Myriad Genetics offers a test which lets women know whether they are at increased risk for breast cancer. The test tells women whether they have BRCA gene mutations. Women with these mutations are up to 65% more likely to develop breast or ovarian cancer. Myriad's patent covered ANY use of the mutations including ANY OTHER test for those mutations. Although Myriad claimed to allow further scientific research on these mutations, it isn't clear that they actually allowed all research to go forward. More importantly, Myriad used the patent to block all competitors from introducing other (different) tests. Patients who couldn't afford the tests had no other option. Even those who could afford the tests had to option to get a second opinion (important as no tests are fool-proof).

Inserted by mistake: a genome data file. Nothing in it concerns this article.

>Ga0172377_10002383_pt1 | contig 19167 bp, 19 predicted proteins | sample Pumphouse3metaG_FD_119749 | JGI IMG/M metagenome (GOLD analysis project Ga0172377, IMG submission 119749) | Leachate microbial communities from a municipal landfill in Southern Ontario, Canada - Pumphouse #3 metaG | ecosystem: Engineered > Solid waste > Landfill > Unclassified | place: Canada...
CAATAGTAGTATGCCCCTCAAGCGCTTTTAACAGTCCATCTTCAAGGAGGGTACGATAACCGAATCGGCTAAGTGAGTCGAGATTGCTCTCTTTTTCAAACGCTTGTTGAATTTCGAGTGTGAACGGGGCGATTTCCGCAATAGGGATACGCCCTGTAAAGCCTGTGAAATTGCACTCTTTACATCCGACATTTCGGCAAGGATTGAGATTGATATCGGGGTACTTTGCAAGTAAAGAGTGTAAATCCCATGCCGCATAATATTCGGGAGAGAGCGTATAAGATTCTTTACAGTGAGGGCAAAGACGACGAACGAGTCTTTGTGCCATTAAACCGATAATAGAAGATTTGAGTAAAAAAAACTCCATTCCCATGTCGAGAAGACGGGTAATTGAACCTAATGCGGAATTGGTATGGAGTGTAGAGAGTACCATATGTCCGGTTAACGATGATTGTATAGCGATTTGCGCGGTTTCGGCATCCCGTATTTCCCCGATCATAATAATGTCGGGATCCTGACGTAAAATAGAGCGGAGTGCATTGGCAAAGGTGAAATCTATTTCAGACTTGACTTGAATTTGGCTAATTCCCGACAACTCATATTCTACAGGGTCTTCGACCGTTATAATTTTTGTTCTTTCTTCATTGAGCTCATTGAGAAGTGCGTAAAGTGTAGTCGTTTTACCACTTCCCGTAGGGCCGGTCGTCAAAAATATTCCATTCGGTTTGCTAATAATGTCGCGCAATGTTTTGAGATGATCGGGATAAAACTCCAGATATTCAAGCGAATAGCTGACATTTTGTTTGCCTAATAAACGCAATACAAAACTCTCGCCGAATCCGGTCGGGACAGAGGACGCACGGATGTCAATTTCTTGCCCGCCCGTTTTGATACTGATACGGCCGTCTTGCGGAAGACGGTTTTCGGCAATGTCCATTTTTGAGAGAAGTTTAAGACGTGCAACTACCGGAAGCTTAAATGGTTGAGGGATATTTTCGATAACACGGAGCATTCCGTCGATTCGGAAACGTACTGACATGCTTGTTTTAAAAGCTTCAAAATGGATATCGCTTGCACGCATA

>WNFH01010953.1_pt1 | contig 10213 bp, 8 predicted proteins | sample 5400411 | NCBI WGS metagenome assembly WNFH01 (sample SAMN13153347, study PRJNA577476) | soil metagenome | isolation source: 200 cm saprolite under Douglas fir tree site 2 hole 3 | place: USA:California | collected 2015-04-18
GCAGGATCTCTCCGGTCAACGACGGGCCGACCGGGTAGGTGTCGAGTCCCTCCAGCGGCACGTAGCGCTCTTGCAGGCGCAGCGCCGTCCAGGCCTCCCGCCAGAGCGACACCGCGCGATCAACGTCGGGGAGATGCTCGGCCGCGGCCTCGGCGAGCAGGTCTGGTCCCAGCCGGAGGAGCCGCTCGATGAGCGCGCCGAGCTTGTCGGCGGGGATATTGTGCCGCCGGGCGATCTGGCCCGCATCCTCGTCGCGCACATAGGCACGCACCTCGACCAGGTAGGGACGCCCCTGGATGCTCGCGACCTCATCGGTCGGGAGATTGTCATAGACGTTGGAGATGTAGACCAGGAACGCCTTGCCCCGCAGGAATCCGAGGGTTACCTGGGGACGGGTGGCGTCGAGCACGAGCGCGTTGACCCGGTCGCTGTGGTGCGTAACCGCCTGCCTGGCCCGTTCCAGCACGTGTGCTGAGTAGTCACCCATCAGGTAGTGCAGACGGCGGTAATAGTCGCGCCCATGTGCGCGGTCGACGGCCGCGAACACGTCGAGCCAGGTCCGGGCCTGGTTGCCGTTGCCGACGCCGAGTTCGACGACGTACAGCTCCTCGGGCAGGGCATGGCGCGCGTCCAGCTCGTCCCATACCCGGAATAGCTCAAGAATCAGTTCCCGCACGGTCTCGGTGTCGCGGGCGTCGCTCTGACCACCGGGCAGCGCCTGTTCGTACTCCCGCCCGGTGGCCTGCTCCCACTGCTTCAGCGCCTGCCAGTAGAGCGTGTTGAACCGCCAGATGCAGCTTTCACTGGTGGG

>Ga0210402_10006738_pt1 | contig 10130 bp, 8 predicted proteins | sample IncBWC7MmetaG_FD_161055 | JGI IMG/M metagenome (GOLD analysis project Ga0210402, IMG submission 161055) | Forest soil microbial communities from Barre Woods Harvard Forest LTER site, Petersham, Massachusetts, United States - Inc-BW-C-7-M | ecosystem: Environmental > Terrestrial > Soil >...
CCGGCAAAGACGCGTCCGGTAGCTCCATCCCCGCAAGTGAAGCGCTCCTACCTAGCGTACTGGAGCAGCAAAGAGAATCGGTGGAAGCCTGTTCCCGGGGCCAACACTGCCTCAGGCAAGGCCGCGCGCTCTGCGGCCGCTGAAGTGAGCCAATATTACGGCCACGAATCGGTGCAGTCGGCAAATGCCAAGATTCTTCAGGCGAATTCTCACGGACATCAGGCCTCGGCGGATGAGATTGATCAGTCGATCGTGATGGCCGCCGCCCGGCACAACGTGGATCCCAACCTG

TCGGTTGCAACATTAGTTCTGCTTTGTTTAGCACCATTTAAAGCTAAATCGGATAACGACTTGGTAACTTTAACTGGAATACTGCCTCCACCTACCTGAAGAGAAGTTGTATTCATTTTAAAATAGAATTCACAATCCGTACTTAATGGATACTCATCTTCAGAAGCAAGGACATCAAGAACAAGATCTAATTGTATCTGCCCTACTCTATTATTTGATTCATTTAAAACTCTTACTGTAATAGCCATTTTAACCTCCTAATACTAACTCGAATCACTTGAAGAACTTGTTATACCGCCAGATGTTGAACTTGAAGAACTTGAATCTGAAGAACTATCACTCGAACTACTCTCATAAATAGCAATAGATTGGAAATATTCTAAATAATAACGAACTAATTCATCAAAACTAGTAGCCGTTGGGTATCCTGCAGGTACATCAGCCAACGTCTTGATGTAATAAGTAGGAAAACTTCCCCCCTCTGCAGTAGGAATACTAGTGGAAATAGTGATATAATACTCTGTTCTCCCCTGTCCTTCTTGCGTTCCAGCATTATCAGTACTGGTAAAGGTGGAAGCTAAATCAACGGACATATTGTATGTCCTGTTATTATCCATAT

SCOTUS ruled today quite rightly that patents cannot cover naturally occurring genes. SCOTUS has drawn some fairly bright lines this year. Past cases have shown that patents of human transplanted genes are valid and those patents. The ruling earlier this year on the replanting of Roundup Ready Soybeans shows that those patents are broadly enforceable. This ruling shows that patents of naturally occurring genes are not valid. Note that in the Roundup Ready Soybean case, the genes in question did occur naturally, but were transplanted from a bacterium into soybeans.